So that, somewhere down the line, they’ll think ‘oh yeah, they’re the guys that did X, maybe I’ll buy their stuff that they also do…’
But as Hugh puts it:
A social object on steroids i.e. an Object-Idea, is far more powerful. Because it’s actually talking about stuff that actually matters to people.
It’s not enough for people to like your product. For them to really LOVE it, somehow they’ve got to connect and empathize with the basic, primal human drives that compelled you create your product in the first place. The Purpose. The Idea.
Which got me thinking about what Hitchcock called the MacGuffin…
“We have a name in the studio, and we call it the ‘MacGuffin’. It is the mechanical element that usually crops up in any story. In crook stories it is almost always the necklace and in spy stories it is most always the papers”
It’s the thing in movies that gets everything, well, moving. That which all the protagonists will do anything for.
So if we take it that back into the world of Social Objects and Purpose-Ideas, we can define our MacGuffin here as:
The element that gets people talking about the thing that’s most important to your business
Which, I reckon, has lot of appeal for any company wrestling with modern communications…
For instance, you stop creating limited shelf-life social objects. Things created to simply get attention, and then become leaden relics you don’t know what to do with, but feel you should persevere with because so much time, effort & money has been spent on them. With a great MacGuffin, everything you do socially feeds back into your central Purpose-Idea.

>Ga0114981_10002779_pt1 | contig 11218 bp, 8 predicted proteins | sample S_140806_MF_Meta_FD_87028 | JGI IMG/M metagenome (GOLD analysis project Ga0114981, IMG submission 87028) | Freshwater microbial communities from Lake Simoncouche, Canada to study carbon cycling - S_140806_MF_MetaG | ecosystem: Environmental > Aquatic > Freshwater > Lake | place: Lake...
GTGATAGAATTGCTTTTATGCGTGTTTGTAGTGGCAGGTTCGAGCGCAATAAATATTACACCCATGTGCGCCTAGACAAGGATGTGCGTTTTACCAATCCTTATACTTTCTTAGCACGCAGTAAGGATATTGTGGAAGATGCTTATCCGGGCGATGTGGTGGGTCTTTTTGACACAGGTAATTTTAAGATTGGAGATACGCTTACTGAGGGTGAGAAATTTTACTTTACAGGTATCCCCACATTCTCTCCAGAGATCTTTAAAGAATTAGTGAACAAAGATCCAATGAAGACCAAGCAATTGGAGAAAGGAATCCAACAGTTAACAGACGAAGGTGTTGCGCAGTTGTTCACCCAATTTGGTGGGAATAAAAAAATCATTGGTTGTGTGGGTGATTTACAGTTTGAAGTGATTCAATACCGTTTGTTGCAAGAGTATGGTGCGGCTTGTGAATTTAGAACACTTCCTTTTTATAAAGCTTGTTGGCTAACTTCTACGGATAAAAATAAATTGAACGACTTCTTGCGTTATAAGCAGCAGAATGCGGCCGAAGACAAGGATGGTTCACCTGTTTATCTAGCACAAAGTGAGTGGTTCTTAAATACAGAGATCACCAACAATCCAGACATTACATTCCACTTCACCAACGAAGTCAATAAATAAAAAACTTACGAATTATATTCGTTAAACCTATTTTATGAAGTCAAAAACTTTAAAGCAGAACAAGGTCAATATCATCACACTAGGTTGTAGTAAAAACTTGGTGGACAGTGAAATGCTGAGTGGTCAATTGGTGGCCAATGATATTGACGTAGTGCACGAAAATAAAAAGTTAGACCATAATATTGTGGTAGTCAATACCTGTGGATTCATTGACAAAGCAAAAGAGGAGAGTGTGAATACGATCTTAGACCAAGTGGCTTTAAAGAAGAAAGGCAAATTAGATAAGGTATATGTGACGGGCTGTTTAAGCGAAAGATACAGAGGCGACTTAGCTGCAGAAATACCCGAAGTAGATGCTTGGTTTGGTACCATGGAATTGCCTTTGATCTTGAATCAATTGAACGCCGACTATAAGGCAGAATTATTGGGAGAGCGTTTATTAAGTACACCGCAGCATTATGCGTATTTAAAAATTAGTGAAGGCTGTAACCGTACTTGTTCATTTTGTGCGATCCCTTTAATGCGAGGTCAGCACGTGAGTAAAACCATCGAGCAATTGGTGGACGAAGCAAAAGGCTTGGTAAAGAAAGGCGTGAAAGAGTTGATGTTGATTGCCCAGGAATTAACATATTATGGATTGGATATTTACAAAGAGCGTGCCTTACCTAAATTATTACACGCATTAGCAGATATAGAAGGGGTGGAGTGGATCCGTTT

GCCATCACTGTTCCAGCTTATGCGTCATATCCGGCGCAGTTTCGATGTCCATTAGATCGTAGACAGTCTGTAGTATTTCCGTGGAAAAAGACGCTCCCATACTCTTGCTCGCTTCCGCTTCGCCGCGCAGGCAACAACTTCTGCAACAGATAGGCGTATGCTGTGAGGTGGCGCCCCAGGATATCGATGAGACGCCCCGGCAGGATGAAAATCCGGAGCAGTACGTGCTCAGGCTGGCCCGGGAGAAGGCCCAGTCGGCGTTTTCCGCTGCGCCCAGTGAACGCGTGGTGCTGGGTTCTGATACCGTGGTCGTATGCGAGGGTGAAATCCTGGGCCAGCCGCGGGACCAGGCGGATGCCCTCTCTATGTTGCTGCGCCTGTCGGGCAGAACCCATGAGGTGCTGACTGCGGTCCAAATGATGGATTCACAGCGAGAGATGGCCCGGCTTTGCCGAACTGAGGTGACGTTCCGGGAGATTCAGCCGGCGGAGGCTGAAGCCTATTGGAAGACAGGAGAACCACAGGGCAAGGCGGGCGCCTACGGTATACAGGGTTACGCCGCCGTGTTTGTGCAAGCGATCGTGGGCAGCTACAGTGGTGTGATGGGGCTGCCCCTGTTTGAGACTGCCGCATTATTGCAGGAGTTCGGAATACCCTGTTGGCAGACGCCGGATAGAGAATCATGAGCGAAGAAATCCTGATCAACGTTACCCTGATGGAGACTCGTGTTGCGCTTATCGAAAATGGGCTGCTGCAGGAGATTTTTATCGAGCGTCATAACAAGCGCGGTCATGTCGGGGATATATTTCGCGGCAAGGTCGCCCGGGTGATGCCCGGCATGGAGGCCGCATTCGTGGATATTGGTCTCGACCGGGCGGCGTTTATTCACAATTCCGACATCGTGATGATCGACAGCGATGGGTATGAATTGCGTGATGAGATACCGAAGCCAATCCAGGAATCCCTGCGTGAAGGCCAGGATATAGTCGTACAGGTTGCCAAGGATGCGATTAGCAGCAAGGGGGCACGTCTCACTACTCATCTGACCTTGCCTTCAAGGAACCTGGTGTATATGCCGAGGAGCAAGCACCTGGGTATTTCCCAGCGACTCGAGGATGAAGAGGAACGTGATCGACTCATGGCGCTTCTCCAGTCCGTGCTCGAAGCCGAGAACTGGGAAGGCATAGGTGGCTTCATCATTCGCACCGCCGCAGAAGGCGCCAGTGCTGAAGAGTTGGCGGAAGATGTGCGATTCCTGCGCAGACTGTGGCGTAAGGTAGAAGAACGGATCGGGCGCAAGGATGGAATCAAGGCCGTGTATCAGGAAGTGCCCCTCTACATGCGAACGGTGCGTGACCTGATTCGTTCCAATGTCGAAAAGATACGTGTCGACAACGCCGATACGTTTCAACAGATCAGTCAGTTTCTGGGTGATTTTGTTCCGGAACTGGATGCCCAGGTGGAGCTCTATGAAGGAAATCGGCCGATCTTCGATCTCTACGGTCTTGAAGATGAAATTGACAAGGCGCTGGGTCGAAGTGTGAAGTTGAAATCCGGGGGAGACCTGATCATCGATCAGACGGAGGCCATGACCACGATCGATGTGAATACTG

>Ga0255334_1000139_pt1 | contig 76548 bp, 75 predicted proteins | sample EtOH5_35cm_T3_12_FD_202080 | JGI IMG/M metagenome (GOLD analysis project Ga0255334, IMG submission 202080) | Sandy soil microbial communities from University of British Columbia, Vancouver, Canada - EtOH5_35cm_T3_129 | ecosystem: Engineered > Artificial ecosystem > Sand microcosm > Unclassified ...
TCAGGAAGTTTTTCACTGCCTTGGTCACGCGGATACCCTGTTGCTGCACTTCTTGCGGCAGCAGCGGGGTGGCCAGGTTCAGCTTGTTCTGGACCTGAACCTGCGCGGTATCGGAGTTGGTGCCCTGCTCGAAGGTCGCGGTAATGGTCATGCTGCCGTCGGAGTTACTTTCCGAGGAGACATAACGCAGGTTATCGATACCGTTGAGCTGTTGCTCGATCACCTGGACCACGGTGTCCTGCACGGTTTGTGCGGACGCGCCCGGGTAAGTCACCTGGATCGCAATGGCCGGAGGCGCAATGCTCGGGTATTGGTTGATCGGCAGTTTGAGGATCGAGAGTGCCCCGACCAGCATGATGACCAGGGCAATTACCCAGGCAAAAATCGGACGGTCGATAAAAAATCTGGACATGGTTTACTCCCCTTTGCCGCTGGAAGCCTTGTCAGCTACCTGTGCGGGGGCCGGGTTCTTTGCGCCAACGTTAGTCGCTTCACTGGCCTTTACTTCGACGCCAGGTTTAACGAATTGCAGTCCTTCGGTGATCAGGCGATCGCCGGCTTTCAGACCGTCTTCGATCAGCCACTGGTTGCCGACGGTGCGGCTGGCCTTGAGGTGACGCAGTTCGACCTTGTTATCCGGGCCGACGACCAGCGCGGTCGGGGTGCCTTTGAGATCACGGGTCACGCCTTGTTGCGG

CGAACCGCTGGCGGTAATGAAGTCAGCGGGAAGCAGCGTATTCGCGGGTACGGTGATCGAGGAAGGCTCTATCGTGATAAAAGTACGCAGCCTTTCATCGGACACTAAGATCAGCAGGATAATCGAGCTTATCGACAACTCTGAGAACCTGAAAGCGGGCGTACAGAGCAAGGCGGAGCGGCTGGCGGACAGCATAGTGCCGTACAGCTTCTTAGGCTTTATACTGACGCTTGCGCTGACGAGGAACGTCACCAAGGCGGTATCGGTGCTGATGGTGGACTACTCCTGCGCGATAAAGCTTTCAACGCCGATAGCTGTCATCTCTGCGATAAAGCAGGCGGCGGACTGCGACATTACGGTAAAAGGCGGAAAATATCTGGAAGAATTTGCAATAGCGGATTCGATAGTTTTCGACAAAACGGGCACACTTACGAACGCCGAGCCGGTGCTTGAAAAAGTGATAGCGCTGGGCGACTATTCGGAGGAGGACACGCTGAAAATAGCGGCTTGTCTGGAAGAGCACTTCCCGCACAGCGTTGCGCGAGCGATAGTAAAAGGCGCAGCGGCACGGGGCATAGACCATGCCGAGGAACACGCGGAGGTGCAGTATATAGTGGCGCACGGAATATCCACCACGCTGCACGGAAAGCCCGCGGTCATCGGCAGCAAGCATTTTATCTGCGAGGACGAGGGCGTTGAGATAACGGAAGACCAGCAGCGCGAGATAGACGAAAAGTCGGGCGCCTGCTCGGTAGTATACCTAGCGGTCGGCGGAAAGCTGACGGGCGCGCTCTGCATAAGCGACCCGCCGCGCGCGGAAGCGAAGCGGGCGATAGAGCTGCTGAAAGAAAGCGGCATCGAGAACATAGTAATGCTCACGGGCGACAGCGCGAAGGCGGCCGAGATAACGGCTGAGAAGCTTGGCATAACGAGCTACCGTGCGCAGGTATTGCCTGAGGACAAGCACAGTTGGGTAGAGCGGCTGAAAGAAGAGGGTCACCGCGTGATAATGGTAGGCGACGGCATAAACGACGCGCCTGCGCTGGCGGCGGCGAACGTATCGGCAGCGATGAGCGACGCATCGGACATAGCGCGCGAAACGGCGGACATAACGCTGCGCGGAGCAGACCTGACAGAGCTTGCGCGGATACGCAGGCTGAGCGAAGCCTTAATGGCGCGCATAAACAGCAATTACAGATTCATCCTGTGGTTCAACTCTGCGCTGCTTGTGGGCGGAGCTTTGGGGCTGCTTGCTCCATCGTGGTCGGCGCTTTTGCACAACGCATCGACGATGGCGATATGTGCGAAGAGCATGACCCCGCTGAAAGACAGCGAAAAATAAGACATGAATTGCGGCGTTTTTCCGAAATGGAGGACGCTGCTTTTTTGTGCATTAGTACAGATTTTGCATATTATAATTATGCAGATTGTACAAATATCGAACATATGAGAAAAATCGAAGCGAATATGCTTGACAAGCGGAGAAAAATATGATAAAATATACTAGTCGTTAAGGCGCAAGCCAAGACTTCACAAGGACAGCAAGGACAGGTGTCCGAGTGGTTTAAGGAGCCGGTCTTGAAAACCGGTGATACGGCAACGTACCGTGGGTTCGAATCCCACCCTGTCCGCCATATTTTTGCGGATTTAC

Which also means that what you do socially starts to inform your Purpose-Idea; it leads a company more rapidly and quickly into areas in which they can flourish, because it’s created with people who’re interested in what it is you do, not just what you say.
So, to conclude for now, at the core of the MacGuffin, I’d propose there are two principles:
i) All Social Objects must build to and from the Purpose-Idea
ii) The Purpose-Idea must be compelling enough to breed Social Objects
…which means it’s not just a company’s marketing that changes, it needs to be the company itself.
It’s not about making more interesting and social marketing. It’s about becoming a more interesting and social company.
Now, clearly, I need to think a lot more about the implications & actionable stuff out the back of this. But hey, it’s a first stab. Thoughts?
(as an aside, inspiration for the term comes from an economic device called the Edgeworth-Bowley Box – not a something messrs. Edgeworth & Bowley worked on together concurrently, but thinking that was developed over time, which reflects the continuum of this idea I think)
I just had a wee flick through the below presentation, by Gareth Kay of Goodby, Silverstein & Partners.
It’s a brilliant encapsulation of what’s still wrong with a lot of the adland process, and some smart & simple expressions of how to start asking the right questions… or get clients to ask the right questions of us.